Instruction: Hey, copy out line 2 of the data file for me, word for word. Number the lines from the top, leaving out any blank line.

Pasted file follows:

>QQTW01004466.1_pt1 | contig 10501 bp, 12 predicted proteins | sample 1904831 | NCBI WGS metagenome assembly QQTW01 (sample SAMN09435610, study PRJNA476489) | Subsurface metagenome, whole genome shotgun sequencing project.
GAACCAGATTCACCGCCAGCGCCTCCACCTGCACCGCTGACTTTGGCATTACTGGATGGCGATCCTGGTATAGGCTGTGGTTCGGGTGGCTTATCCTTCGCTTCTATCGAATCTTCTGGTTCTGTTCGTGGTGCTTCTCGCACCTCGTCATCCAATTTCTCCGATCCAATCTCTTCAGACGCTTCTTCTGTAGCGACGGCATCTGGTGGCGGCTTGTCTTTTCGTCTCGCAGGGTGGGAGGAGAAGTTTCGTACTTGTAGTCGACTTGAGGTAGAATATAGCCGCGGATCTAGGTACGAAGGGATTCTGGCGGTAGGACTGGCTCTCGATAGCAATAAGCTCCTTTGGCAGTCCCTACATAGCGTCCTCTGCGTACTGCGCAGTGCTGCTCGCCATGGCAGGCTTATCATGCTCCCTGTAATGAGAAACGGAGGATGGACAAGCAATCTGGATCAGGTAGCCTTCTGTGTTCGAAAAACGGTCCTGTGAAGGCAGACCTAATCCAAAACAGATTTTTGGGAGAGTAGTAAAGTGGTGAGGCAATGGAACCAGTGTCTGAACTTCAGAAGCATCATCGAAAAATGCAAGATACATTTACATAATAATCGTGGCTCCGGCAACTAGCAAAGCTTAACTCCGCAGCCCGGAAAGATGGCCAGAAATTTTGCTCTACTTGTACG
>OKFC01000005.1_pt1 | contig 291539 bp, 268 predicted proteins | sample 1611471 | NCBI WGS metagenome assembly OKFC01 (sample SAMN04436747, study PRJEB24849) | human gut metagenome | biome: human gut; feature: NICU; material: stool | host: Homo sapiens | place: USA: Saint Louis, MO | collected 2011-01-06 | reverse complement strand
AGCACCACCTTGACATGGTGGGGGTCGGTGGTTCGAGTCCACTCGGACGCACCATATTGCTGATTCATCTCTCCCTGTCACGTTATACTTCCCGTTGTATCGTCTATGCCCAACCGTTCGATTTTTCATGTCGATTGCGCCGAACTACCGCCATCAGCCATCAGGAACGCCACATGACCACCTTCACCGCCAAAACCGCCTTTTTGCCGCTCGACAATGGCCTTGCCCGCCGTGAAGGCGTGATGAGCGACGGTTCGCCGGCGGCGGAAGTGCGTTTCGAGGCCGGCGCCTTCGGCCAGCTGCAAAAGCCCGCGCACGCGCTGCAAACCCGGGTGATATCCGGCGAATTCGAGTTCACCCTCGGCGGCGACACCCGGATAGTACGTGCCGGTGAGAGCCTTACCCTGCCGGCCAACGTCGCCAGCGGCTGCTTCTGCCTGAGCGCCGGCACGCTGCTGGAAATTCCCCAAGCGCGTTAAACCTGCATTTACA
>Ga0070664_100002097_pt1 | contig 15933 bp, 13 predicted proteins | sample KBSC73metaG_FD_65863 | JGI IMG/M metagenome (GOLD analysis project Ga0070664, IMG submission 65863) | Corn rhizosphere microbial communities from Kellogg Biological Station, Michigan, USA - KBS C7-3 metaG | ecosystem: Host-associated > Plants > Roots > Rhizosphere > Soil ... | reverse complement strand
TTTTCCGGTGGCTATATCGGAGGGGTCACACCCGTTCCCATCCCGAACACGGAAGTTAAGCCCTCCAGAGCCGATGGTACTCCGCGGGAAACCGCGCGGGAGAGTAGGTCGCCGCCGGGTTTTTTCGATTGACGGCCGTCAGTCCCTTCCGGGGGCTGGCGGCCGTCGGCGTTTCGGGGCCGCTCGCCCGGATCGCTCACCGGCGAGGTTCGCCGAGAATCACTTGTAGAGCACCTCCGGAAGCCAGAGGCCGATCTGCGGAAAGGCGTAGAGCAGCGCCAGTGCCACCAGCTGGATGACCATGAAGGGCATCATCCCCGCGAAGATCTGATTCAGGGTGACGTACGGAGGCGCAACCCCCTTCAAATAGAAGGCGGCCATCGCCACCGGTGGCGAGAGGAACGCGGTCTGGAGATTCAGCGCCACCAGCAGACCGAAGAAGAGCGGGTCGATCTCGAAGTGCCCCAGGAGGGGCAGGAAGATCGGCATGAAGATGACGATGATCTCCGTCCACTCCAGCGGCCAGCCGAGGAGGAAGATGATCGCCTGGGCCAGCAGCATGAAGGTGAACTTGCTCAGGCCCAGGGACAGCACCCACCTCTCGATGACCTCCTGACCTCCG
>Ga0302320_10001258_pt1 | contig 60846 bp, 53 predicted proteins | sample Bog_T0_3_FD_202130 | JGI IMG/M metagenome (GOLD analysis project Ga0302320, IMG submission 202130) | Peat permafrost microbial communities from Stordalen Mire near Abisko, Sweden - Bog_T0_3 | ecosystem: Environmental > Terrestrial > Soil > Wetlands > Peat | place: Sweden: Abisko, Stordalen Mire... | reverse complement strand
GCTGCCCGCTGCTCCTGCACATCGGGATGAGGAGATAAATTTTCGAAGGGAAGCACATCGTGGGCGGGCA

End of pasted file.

GAACCAGATTCACCGCCAGCGCCTCCACCTGCACCGCTGACTTTGGCATTACTGGATGGCGATCCTGGTATAGGCTGTGGTTCGGGTGGCTTATCCTTCGCTTCTATCGAATCTTCTGGTTCTGTTCGTGGTGCTTCTCGCACCTCGTCATCCAATTTCTCCGATCCAATCTCTTCAGACGCTTCTTCTGTAGCGACGGCATCTGGTGGCGGCTTGTCTTTTCGTCTCGCAGGGTGGGAGGAGAAGTTTCGTACTTGTAGTCGACTTGAGGTAGAATATAGCCGCGGATCTAGGTACGAAGGGATTCTGGCGGTAGGACTGGCTCTCGATAGCAATAAGCTCCTTTGGCAGTCCCTACATAGCGTCCTCTGCGTACTGCGCAGTGCTGCTCGCCATGGCAGGCTTATCATGCTCCCTGTAATGAGAAACGGAGGATGGACAAGCAATCTGGATCAGGTAGCCTTCTGTGTTCGAAAAACGGTCCTGTGAAGGCAGACCTAATCCAAAACAGATTTTTGGGAGAGTAGTAAAGTGGTGAGGCAATGGAACCAGTGTCTGAACTTCAGAAGCATCATCGAAAAATGCAAGATACATTTACATAATAATCGTGGCTCCGGCAACTAGCAAAGCTTAACTCCGCAGCCCGGAAAGATGGCCAGAAATTTTGCTCTACTTGTACG